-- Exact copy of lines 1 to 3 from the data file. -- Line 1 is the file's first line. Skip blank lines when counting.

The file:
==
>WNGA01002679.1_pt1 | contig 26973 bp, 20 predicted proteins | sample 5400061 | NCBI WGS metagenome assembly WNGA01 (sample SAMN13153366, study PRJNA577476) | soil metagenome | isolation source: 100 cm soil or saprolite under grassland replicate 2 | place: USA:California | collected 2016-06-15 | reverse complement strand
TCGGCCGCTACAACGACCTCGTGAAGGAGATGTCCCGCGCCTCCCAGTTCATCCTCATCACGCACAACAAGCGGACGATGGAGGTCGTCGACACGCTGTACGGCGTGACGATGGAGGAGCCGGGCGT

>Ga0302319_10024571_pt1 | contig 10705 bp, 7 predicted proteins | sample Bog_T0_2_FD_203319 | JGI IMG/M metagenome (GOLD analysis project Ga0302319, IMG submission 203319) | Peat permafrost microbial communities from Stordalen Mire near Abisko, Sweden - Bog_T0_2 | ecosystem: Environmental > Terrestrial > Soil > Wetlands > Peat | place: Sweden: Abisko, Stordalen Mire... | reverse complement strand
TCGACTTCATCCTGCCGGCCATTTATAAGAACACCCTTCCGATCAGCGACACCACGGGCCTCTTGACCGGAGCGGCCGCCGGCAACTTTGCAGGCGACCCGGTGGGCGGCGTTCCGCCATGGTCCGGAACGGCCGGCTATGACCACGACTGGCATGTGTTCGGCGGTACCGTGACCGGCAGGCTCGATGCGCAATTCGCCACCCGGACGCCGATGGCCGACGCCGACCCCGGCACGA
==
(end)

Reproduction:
>WNGA01002679.1_pt1 | contig 26973 bp, 20 predicted proteins | sample 5400061 | NCBI WGS metagenome assembly WNGA01 (sample SAMN13153366, study PRJNA577476) | soil metagenome | isolation source: 100 cm soil or saprolite under grassland replicate 2 | place: USA:California | collected 2016-06-15 | reverse complement strand
TCGGCCGCTACAACGACCTCGTGAAGGAGATGTCCCGCGCCTCCCAGTTCATCCTCATCACGCACAACAAGCGGACGATGGAGGTCGTCGACACGCTGTACGGCGTGACGATGGAGGAGCCGGGCGT

>Ga0302319_10024571_pt1 | contig 10705 bp, 7 predicted proteins | sample Bog_T0_2_FD_203319 | JGI IMG/M metagenome (GOLD analysis project Ga0302319, IMG submission 203319) | Peat permafrost microbial communities from Stordalen Mire near Abisko, Sweden - Bog_T0_2 | ecosystem: Environmental > Terrestrial > Soil > Wetlands > Peat | place: Sweden: Abisko, Stordalen Mire... | reverse complement strand